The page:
The Florida Project ends with Moonee and Jancey running from a fate they cannot even comprehend and it is here, that Baker makes his last, indelible impression.  Like the devastating Pixote (1981), or the final freeze-frame of Truffaut’s masterful 400 Blows (1959), the final moments of The Florida Project provide a powerful, yet suitably ambiguous, end to one of the finest films of childhood of the modern age.


(The Florida Project will screen at Luna Leederville from December 21 and Luna on SX from December 26.  Check or the press for details).

N.B. In this year’s National Board of Review Awards, Willem Dafoe won Best Supporting Actor.  The Florida Project was named in the Top 10 films of the year.


In the NYFCC Awards this year, Willem Dafoe again won Best Supporting Actor.


You really know it’s getting close to Oscars time when the screens are hit with powerful films like Detroit, The Florida Project and now, Call me by Your Name (and others to follow).  With a 95% R.T. rating, the film, from the director of I am Love and A Bigger Splash, has received almost universal acclaim.

​​ See you in the dark, phil.


An instant classic of love and loss under a Mediterranean sky

Timothee Chalamet in Call me by your Name.

callmeU.S.A./ITALY/BRAZIL/FRANCE : 132 mins : M : R.T. 98% : 4.5/5

It’s 1983 ‘somewhere in northern Italy’ and in the languid warmth of summer, at the country house of seventeen year-old, Elio Perlman, curvaceous peaches and apricots, skinned with the bloom of youth, hang heavy in the fruit trees, filling the air with scents of desire.  Film director, Luca Guadagnino, in his rapturous love story, Call me by Your Name, casts a spell of dreamy sensuality – so strong that when he inserts a late, very brief flashback, in which the film suddenly turns from positive to negative, not only does it suggest the distortion of mad, head-spinning love but it doesn’t shatter the film’s magical tone.

Based on Andre Aciman’s book of the same name and with a screenplay by James Ivory, the intense relationship between Elio (Timothee Chalamet) and the twenty-four year old American student, Oliver (Armie Hammer), starts on a note of mutual indifference.  Elio, a talented musician and academic, likes to spend his six-week holiday with his head in a book or swimming in the lake or transcribing music. At the invitation of his (wealthy and cultured) parents, professor Lyle (Michael Stuhlbarg) and Annelle (Amira Casar), Oliver has come to help with Lyle’s research.  Handsome and athletically built, Oliver has no eye for Elio but has the eye of the single girls.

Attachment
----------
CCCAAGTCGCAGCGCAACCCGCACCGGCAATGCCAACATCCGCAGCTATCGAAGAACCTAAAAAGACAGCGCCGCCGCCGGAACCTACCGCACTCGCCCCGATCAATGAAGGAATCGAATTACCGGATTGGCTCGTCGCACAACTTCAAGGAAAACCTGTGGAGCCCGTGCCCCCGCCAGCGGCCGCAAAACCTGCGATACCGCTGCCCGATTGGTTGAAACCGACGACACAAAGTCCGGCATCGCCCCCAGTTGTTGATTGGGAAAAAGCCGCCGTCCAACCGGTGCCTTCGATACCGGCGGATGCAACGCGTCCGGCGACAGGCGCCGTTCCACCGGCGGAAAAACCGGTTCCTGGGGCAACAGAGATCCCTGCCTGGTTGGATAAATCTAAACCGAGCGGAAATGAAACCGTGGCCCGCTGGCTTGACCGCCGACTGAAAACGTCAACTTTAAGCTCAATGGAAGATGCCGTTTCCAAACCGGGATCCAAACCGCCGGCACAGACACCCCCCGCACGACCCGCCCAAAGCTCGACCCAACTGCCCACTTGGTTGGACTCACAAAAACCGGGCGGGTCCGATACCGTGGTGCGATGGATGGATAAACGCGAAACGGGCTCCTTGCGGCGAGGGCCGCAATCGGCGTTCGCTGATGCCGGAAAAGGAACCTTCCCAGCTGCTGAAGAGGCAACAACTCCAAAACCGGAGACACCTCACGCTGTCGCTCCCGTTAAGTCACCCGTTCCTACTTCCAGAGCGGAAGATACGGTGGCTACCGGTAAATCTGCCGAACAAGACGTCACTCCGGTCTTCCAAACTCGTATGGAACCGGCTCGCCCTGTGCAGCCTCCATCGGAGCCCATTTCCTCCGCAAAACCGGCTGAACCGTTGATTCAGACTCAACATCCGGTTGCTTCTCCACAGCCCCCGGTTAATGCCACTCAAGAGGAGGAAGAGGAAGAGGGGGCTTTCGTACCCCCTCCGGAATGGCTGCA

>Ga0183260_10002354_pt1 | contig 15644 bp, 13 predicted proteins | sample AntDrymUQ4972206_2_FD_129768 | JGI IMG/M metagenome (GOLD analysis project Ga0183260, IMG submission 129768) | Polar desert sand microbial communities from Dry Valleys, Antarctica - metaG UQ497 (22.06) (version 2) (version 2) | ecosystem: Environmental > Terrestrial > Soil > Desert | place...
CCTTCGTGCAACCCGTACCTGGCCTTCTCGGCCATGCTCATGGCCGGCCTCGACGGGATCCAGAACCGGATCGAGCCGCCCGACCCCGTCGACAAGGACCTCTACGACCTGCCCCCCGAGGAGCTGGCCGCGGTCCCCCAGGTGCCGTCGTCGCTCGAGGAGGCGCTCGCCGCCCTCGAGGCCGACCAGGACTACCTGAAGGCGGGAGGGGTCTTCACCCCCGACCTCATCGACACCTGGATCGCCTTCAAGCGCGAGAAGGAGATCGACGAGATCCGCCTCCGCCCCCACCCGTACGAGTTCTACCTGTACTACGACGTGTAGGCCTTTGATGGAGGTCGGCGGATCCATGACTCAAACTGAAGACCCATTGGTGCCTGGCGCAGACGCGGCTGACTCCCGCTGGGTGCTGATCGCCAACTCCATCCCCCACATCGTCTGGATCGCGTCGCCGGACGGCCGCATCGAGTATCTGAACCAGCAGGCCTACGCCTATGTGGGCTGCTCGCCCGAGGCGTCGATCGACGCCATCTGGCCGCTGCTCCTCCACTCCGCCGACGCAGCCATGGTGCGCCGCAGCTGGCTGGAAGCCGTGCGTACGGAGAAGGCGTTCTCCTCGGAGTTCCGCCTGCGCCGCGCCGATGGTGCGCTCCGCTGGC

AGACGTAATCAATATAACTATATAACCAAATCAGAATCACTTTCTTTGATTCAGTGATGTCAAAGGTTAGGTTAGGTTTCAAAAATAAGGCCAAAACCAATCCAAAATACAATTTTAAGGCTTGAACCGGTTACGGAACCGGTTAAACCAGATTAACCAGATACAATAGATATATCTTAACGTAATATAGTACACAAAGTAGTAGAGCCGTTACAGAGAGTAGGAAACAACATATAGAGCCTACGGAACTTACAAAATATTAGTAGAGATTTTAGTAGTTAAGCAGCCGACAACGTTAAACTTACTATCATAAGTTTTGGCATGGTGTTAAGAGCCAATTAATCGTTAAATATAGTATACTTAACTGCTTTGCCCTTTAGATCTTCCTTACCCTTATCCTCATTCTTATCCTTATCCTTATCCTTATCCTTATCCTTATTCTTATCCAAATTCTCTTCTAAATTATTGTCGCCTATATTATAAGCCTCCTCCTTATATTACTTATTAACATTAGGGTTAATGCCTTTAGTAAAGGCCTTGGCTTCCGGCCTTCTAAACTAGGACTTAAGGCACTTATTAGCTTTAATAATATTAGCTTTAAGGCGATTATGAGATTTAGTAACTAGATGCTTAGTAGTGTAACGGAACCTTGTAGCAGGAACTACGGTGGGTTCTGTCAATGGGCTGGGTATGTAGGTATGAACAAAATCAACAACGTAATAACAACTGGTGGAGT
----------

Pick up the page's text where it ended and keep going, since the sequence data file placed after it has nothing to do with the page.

Hammer is terrific as the more mature Oliver, who finds his reluctance to become emotionally involved with Elio, steadily eroded.  But Chalamet’s performance is stunning. On a subtly nuanced and highly conflicted emotional journey, struggling to come to terms with his greater feelings for Oliver than for his girl friend, Marzia (Esther Garrel) he has, perhaps, the role of a lifetime and he inhabits it with utter conviction.

Though there is no shortage of passion on screen and the chemistry between Chalamet and Hammer is electric, Guadagnino handles it tastefully (tracking away from an intimate embrace) and there is little nudity.  One scene, involving Elio and a peach, has attracted much attention and, though it’s erotic and confronting, yet it, too, (like the humour of the scene where Elio pulls a pair of Oliver’s shorts over his head, to inhale his aroma) has the ring of truth about it and it maintains the tone of heady but controlled lyricism.

Michael Stuhlbarg is magnificent as the open-minded Lyle and, in a triumph for writer, James Ivory, delivers some of the most selfless and blindingly supportive father to son dialogue ever to grace the screen.  “What you had was something special” he tells Elio, and follows with the confessional thunderbolt, “I envy you.”

One of the finest films of the year, Call me by Your Name is simply a love story (rather than a gay love story) in all its enchanting poignancy.  In the final, unforgettable scenes, there’s the inescapable pang of loss.  But the wonder of film is that, for us, the experience can be revisited time and again.  It would come as no surprise if many of the audience did just that.